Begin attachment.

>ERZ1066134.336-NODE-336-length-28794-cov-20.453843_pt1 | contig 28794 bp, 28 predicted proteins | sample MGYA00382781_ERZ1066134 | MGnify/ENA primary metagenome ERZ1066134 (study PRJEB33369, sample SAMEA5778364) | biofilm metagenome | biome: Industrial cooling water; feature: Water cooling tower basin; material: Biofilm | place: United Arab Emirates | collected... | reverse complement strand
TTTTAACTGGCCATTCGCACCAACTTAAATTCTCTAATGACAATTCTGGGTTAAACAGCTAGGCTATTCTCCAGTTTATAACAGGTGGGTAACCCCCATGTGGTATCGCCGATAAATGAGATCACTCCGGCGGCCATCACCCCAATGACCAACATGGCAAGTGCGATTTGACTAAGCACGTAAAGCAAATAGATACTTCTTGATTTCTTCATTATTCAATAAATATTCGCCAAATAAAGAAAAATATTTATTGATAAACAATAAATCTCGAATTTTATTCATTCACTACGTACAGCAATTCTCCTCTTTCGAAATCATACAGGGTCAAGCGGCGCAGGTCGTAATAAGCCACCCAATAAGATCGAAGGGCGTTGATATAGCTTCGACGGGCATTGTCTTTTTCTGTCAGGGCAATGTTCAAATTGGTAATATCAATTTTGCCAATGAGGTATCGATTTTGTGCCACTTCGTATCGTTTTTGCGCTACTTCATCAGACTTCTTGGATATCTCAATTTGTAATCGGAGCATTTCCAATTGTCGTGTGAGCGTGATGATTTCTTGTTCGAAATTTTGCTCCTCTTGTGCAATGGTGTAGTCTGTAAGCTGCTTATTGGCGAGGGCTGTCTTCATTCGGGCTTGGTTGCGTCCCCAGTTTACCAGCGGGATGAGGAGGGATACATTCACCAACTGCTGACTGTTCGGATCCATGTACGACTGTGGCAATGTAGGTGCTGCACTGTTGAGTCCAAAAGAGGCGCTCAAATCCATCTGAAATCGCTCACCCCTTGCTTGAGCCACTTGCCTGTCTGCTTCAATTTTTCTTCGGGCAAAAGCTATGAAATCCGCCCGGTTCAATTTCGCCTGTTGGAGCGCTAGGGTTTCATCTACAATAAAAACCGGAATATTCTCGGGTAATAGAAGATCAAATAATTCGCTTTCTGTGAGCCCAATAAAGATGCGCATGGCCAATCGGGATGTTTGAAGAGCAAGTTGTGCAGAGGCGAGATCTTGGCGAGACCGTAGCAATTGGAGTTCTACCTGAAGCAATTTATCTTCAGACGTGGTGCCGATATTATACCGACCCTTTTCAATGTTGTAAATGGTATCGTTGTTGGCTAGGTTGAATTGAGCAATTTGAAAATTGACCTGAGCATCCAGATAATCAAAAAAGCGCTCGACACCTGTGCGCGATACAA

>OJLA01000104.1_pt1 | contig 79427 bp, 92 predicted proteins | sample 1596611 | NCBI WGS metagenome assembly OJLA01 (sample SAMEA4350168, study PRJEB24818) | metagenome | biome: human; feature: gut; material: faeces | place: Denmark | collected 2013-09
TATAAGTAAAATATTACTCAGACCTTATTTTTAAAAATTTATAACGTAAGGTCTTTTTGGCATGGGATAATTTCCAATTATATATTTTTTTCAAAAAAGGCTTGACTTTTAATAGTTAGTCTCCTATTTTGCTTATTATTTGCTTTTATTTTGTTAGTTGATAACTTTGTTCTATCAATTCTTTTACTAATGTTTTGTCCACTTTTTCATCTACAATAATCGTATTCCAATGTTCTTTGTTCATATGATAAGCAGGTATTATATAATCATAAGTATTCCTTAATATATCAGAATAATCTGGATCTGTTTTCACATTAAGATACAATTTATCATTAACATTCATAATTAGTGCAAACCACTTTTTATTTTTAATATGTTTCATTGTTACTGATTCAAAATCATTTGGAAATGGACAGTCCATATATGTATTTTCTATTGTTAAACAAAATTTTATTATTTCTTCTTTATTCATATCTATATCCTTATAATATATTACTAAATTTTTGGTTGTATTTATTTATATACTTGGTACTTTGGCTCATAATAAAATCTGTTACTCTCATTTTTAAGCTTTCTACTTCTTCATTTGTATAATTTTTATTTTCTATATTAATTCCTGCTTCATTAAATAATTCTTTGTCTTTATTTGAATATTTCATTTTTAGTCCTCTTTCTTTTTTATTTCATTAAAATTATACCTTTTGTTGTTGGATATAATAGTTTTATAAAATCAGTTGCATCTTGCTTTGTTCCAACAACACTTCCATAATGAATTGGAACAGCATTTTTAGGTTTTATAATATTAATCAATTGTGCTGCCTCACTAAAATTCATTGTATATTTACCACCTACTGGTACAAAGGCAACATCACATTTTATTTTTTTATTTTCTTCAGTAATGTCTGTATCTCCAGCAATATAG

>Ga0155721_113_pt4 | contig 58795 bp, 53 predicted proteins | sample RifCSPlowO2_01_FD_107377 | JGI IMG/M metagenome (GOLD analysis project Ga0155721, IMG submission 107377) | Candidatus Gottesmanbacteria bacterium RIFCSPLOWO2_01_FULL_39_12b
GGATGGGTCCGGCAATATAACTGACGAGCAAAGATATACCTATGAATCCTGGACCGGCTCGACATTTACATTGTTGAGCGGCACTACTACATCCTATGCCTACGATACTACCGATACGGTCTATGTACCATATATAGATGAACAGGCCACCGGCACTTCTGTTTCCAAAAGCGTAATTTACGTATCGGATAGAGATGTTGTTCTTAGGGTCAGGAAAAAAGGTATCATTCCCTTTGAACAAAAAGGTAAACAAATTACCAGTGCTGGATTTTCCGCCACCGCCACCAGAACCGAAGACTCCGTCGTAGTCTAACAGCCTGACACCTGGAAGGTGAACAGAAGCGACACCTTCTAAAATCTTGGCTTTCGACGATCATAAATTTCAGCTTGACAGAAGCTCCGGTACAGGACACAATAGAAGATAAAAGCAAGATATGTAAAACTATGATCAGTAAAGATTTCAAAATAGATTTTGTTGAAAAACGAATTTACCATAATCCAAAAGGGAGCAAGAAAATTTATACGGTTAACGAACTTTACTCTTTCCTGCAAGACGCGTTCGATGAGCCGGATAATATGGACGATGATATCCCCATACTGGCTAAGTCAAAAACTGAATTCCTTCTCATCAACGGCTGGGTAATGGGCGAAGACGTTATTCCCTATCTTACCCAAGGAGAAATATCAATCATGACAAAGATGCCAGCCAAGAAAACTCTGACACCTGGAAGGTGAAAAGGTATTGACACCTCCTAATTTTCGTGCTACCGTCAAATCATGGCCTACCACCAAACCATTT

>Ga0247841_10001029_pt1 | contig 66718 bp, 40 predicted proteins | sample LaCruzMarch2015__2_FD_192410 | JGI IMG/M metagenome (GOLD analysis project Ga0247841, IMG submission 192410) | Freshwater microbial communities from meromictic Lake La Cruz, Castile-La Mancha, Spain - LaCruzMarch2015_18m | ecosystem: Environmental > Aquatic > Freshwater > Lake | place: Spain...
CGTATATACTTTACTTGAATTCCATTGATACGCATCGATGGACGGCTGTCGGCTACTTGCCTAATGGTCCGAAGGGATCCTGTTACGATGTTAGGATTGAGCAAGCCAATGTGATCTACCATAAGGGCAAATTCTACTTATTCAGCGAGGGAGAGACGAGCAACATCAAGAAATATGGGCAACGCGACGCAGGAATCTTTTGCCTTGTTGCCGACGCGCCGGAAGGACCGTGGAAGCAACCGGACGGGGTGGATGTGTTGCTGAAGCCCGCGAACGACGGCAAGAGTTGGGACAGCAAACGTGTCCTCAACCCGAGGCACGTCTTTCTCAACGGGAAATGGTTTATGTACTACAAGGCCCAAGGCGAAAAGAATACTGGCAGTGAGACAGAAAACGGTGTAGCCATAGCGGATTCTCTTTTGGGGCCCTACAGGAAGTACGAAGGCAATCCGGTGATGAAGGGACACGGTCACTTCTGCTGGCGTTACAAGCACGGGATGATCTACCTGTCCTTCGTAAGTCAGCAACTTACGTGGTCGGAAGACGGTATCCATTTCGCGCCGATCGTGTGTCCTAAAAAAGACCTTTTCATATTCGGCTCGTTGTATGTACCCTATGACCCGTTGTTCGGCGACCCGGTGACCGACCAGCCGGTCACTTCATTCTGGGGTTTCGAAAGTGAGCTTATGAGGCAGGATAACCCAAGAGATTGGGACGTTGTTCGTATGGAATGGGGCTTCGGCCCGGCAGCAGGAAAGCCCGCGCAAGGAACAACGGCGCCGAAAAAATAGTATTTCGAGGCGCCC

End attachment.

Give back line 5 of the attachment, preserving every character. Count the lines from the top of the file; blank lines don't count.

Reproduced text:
>Ga0155721_113_pt4 | contig 58795 bp, 53 predicted proteins | sample RifCSPlowO2_01_FD_107377 | JGI IMG/M metagenome (GOLD analysis project Ga0155721, IMG submission 107377) | Candidatus Gottesmanbacteria bacterium RIFCSPLOWO2_01_FULL_39_12b